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Padilla will challenge McCombie again for 71st District

Padilla will challenge McCombie again for 71st District


EAST MOLINE -- Democrat Joan Padilla is taking another shot at State Rep. Tony McCombie, R-Savanna. 

Padilla announced her candidacy Wednesday at the East Moline American Legion, 829 16th Ave., before a small crowd that included Rock Island County Democratic Party leaders. 

"I've done a lot of reflection over the last several months," Padilla said. "I'm still called to serve; I want to serve my community in the best way possible. I feel it's time we start to redirect and grow our district as opposed to all the negativity. It's time to make a change.

"I'm here today to announce I am running for representative of the 71st District. We're going to work hard and bring good things," Padilla said. 

McCombie defeated Padilla in the November 2018 general election with 59 percent of the vote. McCombie, the former mayor of Savanna, won Rock Island County by 57 percent and Henry County by 62 percent. 

The 71st District also covers parts of Mercer, Whiteside and Carroll counties, including the cities of Peoria, Rockford and Sterling. 

Padilla, 55, is confident she can defeat McCombie in 2020.

"I looked at the numbers precinct by precinct," Padilla said. "I know there are areas I did not go into as strongly as I should have. We are going to have a whole new strategic approach for this campaign."

With a campaign slogan of, "Grow the 71st District," Padilla feels she can harness the momentum of newly elected Democratic Gov. J.B. Pritzker.

"I feel that with the bold and positive moves of J.B. Pritzker, we are going to be able to reach those people with a strong message of growth," she said. "I worked very hard on the 2018 campaign and my experience was wonderful. I met so many people."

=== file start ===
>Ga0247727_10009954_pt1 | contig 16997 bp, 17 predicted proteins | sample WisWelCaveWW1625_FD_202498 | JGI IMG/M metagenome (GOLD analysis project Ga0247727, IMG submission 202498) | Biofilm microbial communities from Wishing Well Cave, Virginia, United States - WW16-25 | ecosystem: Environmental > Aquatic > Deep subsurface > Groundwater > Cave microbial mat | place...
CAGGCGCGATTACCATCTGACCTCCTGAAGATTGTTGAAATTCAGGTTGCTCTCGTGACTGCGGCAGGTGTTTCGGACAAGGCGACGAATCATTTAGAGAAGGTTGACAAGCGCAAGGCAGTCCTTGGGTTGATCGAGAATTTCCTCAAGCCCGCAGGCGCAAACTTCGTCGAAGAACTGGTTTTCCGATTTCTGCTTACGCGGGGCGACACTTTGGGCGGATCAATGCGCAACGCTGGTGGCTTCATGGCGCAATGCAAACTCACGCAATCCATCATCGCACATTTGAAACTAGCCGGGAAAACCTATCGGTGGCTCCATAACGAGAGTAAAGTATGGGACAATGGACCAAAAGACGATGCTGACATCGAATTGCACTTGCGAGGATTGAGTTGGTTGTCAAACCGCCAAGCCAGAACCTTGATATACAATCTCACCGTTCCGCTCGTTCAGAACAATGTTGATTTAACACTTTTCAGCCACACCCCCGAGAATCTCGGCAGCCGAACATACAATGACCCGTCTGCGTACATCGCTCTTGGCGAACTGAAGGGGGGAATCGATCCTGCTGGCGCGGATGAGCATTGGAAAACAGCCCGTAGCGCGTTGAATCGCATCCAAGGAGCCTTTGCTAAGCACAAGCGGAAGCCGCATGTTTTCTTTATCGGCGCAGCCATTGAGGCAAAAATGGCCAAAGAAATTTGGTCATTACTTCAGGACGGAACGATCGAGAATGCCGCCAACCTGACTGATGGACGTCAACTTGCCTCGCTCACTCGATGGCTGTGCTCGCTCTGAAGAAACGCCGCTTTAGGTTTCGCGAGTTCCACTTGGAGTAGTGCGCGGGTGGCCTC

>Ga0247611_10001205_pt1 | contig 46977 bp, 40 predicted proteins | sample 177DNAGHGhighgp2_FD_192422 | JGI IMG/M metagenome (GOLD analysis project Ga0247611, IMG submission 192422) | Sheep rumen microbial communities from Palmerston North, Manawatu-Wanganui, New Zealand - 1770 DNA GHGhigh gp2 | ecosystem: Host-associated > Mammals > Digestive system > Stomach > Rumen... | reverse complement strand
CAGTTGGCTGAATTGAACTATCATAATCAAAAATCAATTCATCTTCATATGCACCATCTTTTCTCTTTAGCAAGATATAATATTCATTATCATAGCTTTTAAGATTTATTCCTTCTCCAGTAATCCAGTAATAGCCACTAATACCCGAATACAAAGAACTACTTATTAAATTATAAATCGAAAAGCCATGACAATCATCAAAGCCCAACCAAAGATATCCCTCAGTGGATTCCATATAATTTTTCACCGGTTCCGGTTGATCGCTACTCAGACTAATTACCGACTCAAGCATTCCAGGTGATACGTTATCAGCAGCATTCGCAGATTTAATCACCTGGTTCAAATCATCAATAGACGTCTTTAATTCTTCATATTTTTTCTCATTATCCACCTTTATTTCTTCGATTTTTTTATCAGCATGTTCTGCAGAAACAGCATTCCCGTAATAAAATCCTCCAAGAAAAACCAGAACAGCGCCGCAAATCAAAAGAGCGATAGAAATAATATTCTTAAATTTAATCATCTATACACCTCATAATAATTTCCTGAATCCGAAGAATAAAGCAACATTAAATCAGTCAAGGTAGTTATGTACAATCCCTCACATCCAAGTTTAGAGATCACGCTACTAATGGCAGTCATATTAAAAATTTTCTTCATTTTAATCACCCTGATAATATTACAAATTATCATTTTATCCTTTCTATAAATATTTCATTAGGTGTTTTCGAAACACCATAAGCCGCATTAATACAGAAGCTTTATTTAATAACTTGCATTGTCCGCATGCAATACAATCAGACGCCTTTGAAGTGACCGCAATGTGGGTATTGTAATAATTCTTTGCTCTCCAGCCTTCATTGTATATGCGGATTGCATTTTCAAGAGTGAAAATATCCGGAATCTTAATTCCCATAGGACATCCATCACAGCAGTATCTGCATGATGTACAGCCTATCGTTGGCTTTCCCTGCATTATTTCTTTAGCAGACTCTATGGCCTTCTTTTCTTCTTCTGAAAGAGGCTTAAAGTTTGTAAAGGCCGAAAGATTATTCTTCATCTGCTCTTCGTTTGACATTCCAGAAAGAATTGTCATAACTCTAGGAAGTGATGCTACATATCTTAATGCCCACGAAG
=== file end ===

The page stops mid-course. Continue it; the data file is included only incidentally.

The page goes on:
Padilla was introduced by Gregg Johnson, who ran for State Senate in 2018 and lost to incumbent Neil Anderson, R-Andalusia. 

"I walked neighborhoods with Joan as she knocked on 10,000 doors," Johnson said. "No one works harder than Joan. There are a lot of positive things coming out of Springfield, but the current representative had nothing to do with it. We need to change that."

"I'm not going to spend three hours telling you how bad the current representative (McCombie) is because I'd have to spend six hours telling you how great Joan is."

During the 2018 campaign, Padilla supported the legalization of marijuana, but not an expansion of gaming or sports betting. 

"I came up short on election night. But my concern today is the representation of the 71st District is coming up short for the working men, women and their families that live here," Padilla said. 

Padilla criticized McCombie for voting against increasing minimum wage to $15 an hour.

"Think about that; a bill that will lift up so many people and give them an opportunity at a better life," Padilla said.

"McCombie voted against the capital bill. It's going to create hundreds of new jobs — jobs that pay a very good wage. It's a plan that will invest tens of millions of dollars in economic development toward much-needed roads, bridges and statewide broadband." 

"Major capital bills only come around once a decade or so," Padilla said. "When you are a state representative, you have to be ready to vote. Rep. McCombie voted no. If you are a strong leader, you make sure you get funding. Your votes are your values. In this campaign, it comes down to a simple question; do you want a state rep who will work tirelessly to create jobs? Or do you want a state rep who just says no?"

Padilla is the executive director at Home of Hope Cancer Wellness Center in Dixon. 

Prior to her employment at Home of Hope, Padilla worked as a dental hygienist for 28 years before returning to college at Western Illinois University. She graduated in 2012 with a bachelor of arts and science degree in liberal arts.

Padilla lives in Sterling and has four grown children, ranging from ages 28 to 18, and two granddaughters. She is a board member of the Sauk Valley Community College Foundation and served five years as a trustee on the college's board.


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